Garden centres and recycling centres in Northern Ireland can reopen from Monday as part of the first measures to ease lockdown, Arlene Foster has said.
On Tuesday, the executive published a five-phase blueprint for lifting restrictions but it did not include a timeframe.
The first minister said updated medical advice meant the executive could now approve the “tentative first steps”.
Marriage ceremonies where a person is terminally ill will also be allowed.
The executive has stressed that not all aspects of the first step of its recovery plan will take effect at once.
Speaking at the executive’s daily press conference on Thursday, Mrs Foster said the executive was trying to be “open and transparent” with the public, and would publish the thinking behind its decision-making on the Department of Health website.
‘Act of compassion’
“When we asked where the R-number is today, we were told it is below 0.7 today so obviously that has an implication,” she added.
Deputy First Minister Michelle O’Neill said implementing parts of the first step of the recovery plan was not a decision that had been taken lightly.
Fr Edward McGee, spokesperson for the Diocese of Down and Connor, said the move to allow marriage ceremonies for the terminally ill was an “act of compassion” by the executive.
“Couples who find themselves in these circumstances remind us all of what’s happening at this time, and there’s an urgency and a pastoral sensibility,” he told BBC Radio Ulster’s Evening Extra programme.
Mrs Foster said ministers had authorised the move after hearing the case of a terminally ill woman who wants to get married.
“We just felt that it was wrong that it couldn’t happen,” added the first minister.
In other developments on Thursday:
- Leo Varadkar is “increasingly confident” that the Republic of Ireland will move to the first phase of lifting its lockdown restrictions on Monday
- Antrim and Newtownabbey Borough Council is to consider a plan to furlough more than half its workforce, because of the pandemic
- About 3,800 substitute teachers are surviving “day-to-day” without work or pay due to the outbreak of the virus
- Read how a radio station in Dublin secured an interview with Holywood star Matt Damon, who ended up in quarantine in nearby Dalkey
Ms O’Neill said the executive will hold further discussions next week about potentially lifting some other restrictions, as part of the first step of its recovery blueprint.
“These are gradual, small baby steps we are taking,” she added.
“Hopefully today is little step or a glimmer of light for people.”
The reopening of garden and recycling centres can only happen if social distancing measures are followed, said Mrs Foster.
She added that visiting them “will constitute an appropriate reason for travel”.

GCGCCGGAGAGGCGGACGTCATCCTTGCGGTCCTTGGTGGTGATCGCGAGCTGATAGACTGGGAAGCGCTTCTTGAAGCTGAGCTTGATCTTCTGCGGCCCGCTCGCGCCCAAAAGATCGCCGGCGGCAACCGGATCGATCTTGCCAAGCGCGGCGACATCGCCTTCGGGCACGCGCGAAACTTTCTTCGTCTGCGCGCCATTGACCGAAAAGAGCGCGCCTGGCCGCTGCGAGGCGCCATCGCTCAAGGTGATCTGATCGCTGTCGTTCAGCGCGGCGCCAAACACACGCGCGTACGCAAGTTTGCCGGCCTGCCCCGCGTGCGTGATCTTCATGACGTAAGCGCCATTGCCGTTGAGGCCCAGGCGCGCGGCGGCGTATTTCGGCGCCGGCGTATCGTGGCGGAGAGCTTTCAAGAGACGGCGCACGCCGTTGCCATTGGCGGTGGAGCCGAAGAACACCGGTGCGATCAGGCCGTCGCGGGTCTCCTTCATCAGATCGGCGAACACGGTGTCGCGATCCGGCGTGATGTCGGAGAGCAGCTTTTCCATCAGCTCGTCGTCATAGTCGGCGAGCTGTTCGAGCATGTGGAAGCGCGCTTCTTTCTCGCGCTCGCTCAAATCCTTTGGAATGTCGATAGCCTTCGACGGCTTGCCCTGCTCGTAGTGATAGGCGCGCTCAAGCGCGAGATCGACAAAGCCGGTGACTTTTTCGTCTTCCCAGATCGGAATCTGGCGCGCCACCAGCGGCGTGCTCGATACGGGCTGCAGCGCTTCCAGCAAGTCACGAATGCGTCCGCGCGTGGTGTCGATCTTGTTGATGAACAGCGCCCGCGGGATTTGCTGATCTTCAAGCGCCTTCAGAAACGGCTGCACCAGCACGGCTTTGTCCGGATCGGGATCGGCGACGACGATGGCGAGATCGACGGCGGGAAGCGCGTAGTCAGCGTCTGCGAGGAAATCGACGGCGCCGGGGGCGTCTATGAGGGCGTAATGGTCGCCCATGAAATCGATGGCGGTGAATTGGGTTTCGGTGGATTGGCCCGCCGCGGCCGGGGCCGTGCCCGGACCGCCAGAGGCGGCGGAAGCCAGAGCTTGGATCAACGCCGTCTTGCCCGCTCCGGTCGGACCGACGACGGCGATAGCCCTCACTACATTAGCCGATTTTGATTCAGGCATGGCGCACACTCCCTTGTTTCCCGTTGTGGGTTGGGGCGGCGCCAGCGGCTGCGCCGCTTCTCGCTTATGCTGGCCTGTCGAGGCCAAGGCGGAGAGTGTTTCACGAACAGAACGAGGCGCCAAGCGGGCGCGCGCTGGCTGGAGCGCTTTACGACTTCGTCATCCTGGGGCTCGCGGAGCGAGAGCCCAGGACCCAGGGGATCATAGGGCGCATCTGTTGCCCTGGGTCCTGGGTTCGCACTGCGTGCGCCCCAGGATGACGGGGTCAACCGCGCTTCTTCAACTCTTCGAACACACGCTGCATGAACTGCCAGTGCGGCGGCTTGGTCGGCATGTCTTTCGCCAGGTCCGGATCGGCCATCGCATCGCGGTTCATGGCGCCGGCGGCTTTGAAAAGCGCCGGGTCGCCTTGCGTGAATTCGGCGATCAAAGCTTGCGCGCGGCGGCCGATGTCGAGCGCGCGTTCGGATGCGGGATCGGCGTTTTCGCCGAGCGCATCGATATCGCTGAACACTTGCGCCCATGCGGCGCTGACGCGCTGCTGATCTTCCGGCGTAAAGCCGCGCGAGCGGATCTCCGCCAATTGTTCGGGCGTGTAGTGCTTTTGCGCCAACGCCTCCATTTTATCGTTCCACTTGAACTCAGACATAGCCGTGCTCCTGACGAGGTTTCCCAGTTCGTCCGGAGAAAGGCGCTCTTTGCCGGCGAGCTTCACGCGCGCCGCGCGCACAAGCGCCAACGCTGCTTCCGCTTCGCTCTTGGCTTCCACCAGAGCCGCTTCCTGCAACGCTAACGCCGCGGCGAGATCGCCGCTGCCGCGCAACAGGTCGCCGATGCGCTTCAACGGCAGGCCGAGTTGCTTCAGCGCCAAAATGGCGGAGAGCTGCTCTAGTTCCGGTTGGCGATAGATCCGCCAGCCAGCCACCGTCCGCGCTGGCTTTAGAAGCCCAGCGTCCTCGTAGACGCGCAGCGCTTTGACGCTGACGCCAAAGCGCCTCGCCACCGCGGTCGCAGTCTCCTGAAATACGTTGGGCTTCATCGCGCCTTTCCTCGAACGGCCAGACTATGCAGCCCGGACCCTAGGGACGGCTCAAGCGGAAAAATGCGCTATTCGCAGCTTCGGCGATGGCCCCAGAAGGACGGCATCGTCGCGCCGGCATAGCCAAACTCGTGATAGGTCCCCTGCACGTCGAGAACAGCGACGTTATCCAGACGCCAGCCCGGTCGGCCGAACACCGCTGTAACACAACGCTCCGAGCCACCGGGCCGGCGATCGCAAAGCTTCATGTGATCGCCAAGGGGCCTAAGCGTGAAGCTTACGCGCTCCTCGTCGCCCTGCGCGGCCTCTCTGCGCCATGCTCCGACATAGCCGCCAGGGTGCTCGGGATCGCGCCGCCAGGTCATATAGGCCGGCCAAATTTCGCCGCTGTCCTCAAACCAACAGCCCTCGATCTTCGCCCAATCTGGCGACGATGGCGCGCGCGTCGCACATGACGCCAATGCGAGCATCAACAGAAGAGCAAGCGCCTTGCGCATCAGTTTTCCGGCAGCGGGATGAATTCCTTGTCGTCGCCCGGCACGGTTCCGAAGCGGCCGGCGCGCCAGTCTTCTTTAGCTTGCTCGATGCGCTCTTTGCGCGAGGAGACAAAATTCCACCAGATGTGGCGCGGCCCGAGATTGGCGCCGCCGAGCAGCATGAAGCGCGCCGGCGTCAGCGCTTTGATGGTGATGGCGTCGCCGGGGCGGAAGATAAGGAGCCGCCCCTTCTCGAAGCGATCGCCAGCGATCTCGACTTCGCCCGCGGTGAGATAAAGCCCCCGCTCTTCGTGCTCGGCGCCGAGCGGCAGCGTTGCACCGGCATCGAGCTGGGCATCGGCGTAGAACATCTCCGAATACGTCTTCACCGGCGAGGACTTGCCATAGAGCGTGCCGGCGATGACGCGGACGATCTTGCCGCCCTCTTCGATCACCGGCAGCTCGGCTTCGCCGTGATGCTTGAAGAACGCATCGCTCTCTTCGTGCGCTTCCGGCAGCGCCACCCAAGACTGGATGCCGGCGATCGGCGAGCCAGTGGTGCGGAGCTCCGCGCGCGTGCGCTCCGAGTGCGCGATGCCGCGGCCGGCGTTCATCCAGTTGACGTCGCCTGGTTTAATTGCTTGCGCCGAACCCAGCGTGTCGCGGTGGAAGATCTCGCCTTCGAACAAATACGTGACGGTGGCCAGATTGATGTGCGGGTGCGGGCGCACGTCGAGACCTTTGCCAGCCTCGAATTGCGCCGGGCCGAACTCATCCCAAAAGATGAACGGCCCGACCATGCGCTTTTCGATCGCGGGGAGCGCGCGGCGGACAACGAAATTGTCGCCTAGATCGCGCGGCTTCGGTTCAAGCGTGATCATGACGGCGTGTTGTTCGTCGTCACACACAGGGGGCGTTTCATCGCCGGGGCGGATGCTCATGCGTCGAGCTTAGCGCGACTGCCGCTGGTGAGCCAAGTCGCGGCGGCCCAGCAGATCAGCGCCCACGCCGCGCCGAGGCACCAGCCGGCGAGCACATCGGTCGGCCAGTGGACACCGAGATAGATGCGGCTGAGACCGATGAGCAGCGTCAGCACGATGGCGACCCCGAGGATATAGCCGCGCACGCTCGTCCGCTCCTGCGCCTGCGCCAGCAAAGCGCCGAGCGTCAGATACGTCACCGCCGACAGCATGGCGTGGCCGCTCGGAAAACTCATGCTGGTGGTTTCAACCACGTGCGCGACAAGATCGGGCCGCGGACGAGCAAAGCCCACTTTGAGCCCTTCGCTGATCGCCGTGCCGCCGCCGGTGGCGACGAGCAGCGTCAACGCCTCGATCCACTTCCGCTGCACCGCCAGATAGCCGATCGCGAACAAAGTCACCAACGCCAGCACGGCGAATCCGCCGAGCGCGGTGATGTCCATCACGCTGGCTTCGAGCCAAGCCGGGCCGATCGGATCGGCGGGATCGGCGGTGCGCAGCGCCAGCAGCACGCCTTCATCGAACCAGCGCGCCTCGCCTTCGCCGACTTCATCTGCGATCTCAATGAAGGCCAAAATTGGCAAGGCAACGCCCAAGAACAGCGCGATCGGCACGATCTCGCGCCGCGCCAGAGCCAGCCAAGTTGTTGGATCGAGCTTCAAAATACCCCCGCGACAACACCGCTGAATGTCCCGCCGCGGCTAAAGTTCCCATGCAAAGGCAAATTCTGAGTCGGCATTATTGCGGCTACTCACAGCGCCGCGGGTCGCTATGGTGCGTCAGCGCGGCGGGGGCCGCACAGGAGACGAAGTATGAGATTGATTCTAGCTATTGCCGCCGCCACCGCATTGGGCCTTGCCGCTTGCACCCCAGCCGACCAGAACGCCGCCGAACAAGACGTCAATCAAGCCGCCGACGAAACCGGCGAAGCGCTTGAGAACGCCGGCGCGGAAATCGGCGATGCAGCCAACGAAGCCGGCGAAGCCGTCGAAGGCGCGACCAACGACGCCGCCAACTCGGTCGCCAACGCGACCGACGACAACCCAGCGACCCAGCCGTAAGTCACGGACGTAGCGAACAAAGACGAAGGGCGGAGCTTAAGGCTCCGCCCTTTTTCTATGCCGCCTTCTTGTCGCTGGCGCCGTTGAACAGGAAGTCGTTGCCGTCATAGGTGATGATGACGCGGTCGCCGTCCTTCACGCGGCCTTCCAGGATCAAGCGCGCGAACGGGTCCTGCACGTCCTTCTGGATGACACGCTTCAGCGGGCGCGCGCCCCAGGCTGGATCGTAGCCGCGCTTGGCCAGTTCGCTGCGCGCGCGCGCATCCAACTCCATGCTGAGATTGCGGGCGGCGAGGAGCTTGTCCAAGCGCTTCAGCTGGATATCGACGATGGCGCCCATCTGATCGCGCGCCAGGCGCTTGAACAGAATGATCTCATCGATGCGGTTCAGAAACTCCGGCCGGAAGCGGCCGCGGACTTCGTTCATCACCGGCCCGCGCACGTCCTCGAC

“It’s important to emphasise that any changes in restrictions does not mean we can relax our behaviour in any way,” said Ms O’Neill.
‘Do not flood to garden centres’
Robin Mercer, who owns a garden centre in Belfast, told Evening Extra it was “great news” for businesses like his.
“So many gardeners will be happy, but it also gives us time to get our staff in, get risk assessments done and show them how to protect themselves and customers,” he said.
He added that this time of year is the peak season for garden centres because plants have a “shelf life”.
However, customers should not flood to garden centres from Monday, warned Mr Mercer.
“I don’t want to see big queues out the door,” he said.
Earlier, the Department of Health reported a further five deaths related to Covid-19 in Northern Ireland, mostly in hospitals, bringing its total to 454.
Three of the deaths happened since Wednesday, while the other two occurred earlier but have now been added to the department’s toll.
These figures are one of two sets published in Northern Ireland – each Friday statistics agency Nisra publishes its weekly update.
Those statistics cover all deaths where coronavirus has been recorded on the death certificate.
As of 1 May, Nisra had recorded 516 Covid-19 related deaths in Northern Ireland.
Why does the R-rate matter for lifting lockdown?
The R-value – or reproduction number – is at the heart of the executive’s decision to keep the lockdown in place, until at least the end of May, only lifting a small number of measures that bring the least risk.
R refers to the average number of people that someone with Covid-19 is expected to infect after contracting the virus.
The goal is to keep R under one.
Earlier this week, Mrs Foster said the R-rate in NI was sitting at 0.79, falling from between 0.8 and 0.9 in the previous two weeks.
The Department of Health said the R-rate is calculated mostly on intensive care occupancy and hospital admissions, but that care home cases have essentially “no impact” on it.
The executive’s Chief Scientific Adviser Prof Ian Young has said the R-number in care homes across Northern Ireland is “significantly above 1.0 at the moment”.